I’m not into extremes on the weather front. This is one of the reasons I love the Pacific Northwest. I don’t want to shiver uncontrollably or sweat buckets. For that reason, I’ll keep the hot tub inside in front of the T.V. and fill it will bubbles so my two kids, Beaker and Chicken Noodle (nicknames), want to play in there with me.

MLM: If you could go anywhere in the world for the holiday season, where would you choose to go? Why this destination over others? What’s its connection to you?

ANN: I’d fly home and drive my family utterly crazy for a full week. It’s not a glamorous trip, but I miss my family a lot during the holidays. When the week was up, I’d fly to Australia (first class, of course) to visit some wonderful writing buddies I know who live there and spend New Year’s trying to perfect my Aussie accent in between filling my gullet with Tim Tams.
[a chocolate coated cookie with a creamy center]

Thursday, January 6, 2011

Interview with Ann Charles - Part 1

MLM: Please tell our readers about how your path in life led you to become a writer, what influenced your decision to become a writer and at what time in your life you were influenced.

ANN: I grew up wanting to ride camels and dig up treasures in an Egyptian desert, not write books. I read heavily back then, bouncing back and forth between Stephen King’s spellbinding tales and Harlequin’s romances. But did I daydream about penning my own books to share with the world? Nope. Then, during my senior year in high school, I wrote two chapters of a romance novel for an assignment, and the seed was planted.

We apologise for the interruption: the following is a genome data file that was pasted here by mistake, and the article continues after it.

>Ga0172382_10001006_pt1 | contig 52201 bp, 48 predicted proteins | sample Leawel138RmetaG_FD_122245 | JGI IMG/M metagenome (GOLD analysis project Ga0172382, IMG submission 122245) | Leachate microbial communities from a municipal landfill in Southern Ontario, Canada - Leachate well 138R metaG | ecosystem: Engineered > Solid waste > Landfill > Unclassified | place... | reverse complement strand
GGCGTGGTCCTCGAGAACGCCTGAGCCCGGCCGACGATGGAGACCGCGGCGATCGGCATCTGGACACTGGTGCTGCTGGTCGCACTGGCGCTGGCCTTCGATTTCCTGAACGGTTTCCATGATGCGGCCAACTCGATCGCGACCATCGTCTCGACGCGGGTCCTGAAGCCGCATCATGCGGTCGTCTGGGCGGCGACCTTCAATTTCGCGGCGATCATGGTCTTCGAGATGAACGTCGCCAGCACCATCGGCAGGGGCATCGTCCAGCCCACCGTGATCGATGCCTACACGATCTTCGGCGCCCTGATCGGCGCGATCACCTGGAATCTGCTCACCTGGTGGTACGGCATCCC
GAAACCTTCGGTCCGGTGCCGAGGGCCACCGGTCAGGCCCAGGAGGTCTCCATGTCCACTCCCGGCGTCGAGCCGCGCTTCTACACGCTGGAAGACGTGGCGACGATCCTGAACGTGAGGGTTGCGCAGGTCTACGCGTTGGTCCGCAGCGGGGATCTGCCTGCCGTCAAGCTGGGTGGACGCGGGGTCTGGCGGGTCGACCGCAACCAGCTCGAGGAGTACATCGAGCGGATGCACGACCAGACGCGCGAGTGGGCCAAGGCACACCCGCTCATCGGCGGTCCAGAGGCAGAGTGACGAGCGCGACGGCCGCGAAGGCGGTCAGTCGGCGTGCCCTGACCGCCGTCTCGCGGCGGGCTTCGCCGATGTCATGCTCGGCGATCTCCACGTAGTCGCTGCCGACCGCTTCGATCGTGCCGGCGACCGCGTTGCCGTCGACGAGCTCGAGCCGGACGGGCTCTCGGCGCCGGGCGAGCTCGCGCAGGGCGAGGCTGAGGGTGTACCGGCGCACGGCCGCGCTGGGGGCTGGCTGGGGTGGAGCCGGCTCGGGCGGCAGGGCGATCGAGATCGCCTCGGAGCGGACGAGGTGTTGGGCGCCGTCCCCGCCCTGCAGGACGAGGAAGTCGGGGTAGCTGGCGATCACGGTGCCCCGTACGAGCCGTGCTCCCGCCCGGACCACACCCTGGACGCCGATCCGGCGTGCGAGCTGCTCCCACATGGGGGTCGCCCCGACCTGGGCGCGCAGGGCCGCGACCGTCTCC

About seven years after that, I read a romance that was so lousy I couldn’t finish it and decided to write a romance novel that I wanted to read. I wrote that first romance in longhand, a story about an elementary teacher and a retired hockey player, and sent it off to Harlequin in London. The Brits were kind to me. They politely rejected it and told me to keep trying. God save the Queen!

My second romance, Jungle Fever, starred a female archaeologist and a photographer named Wayne. I hooked up with a critique group at that time. They read the book and hated the hero so much that a decade later I’m still not allowed to name any characters Wayne. Ouch!

Determined to figure out this story-writing business, I started my third romance and named it Identity Crisis. Half way through the book, the story lived up to its name and my romance morphed into an action/adventure. What the heck?
Something important happened with that book. I realized that I sucked at writing stories that had romance as the main plot.

With that knowledge under my belt, I picked up my second book again, modified the title to Bungle in the Jungle, changed the plot completely, and wrote a story filled with mystery, adventure, suspense, and a little less romance...and no characters with the name of Wayne! In that book, I discovered my voice and figured out my style. And with that book, I managed to final in the Romance Writers of America (RWA) Golden Heart contest. I was on to something.